Your insurance provider can cancel your policy if you stop paying altogether. But many insurance companies will usually be willing to reinstate a policy that’s been canceled due to nonpayment if the coverage has lapsed for fewer than 30 days.

Besides a canceled policy, nonpayment can also lead to other ramifications like an increase in your insurance rates, a drop in your credit score, or the repossession of a loaned or leased car.

Learn more about how to reinstate a canceled policy

What to do if you can’t afford your car insurance payments

The best way to avoid a lapse in coverage is to pay for your car insurance in full at the start of your policy. But if you can’t pay your premium upfront, you should be able to negotiate a payment plan with your provider. A payment plan can help you pay off your premium in monthly installments, but you may be charged a small service fee that covers the cost for processing it.

If you’re concerned about being able to make your payments, there are several ways to save money on car insurance.

  • Lower your coverage - Consider lowering your coverage limits — you may be paying more coverage than you need. Raising your deductible amount can also lower your monthly premiums, but remember that you may actually need to pay it in the event of an accident.
  • Shop around for new coverage - Compare quotes at different insurance companies to find the best coverage for the cheapest price. You may be able to pay less than you’re paying now. Many car insurance companies also offer discounts if you switch.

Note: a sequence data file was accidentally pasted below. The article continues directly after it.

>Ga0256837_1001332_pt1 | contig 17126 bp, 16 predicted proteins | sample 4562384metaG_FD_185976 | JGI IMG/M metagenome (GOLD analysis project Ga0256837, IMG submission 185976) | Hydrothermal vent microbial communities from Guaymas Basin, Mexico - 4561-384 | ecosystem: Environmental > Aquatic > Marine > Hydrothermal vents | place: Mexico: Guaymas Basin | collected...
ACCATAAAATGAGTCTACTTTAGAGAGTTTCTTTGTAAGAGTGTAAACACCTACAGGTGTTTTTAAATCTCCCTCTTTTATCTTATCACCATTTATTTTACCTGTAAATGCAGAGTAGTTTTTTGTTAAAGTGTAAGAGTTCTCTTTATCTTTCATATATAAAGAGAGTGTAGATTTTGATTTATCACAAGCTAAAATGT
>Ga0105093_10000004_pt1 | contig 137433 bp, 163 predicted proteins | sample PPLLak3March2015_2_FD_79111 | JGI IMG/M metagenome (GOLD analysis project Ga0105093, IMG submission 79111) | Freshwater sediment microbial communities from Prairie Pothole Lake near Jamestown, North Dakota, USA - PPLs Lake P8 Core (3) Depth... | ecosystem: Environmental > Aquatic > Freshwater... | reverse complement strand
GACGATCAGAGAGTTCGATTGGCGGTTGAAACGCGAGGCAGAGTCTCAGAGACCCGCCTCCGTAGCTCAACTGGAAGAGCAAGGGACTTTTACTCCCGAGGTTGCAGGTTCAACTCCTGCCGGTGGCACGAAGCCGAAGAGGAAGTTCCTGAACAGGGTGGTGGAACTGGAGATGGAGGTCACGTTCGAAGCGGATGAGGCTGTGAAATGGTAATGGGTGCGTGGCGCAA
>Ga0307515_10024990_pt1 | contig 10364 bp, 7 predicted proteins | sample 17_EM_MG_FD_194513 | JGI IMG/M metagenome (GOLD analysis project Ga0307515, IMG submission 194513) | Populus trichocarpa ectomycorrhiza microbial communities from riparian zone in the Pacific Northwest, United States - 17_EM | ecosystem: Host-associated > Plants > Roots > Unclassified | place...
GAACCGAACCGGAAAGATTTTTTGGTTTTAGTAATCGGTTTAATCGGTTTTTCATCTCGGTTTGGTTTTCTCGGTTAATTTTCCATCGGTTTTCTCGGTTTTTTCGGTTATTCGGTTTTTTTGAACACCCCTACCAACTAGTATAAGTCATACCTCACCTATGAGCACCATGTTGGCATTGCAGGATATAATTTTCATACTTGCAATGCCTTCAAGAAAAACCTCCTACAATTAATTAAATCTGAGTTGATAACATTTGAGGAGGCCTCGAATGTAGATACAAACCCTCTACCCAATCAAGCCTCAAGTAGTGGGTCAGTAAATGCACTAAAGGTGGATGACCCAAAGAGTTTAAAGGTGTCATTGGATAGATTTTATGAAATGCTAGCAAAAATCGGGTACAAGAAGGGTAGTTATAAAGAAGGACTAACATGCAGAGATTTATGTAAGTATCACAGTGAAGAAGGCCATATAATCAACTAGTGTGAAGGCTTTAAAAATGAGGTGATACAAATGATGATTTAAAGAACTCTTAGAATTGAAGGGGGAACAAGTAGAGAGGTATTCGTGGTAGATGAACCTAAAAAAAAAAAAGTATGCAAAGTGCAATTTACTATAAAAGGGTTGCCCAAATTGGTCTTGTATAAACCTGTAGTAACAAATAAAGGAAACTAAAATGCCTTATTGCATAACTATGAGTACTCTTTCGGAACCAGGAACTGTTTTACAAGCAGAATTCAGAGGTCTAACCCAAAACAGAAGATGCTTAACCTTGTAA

• Find discounts - Save money with driver discounts, vehicle discounts, and policy discounts. You may be eligible for a discount based on safe driving habits, owning a new vehicle, or for switching to paperless billing.
  • Bundle policies - Try bundling multiple policies, such as home and auto, to qualify for a multi-policy discount.
Insurance Expert

Stephanie Nieves

Insurance Expert

Stephanie Nieves is an insurance editor at Policygenius in New York City. She has a B.A. in writing and rhetoric and previously worked as an SEO & Editorial Associate. Her words can also be found on PayScale, Fairygodboss, and The Muse.

Policygenius’ editorial content is not written by an insurance agent. It’s intended for informational purposes and should not be considered legal or financial advice. Consult a professional to learn what financial products are right for you.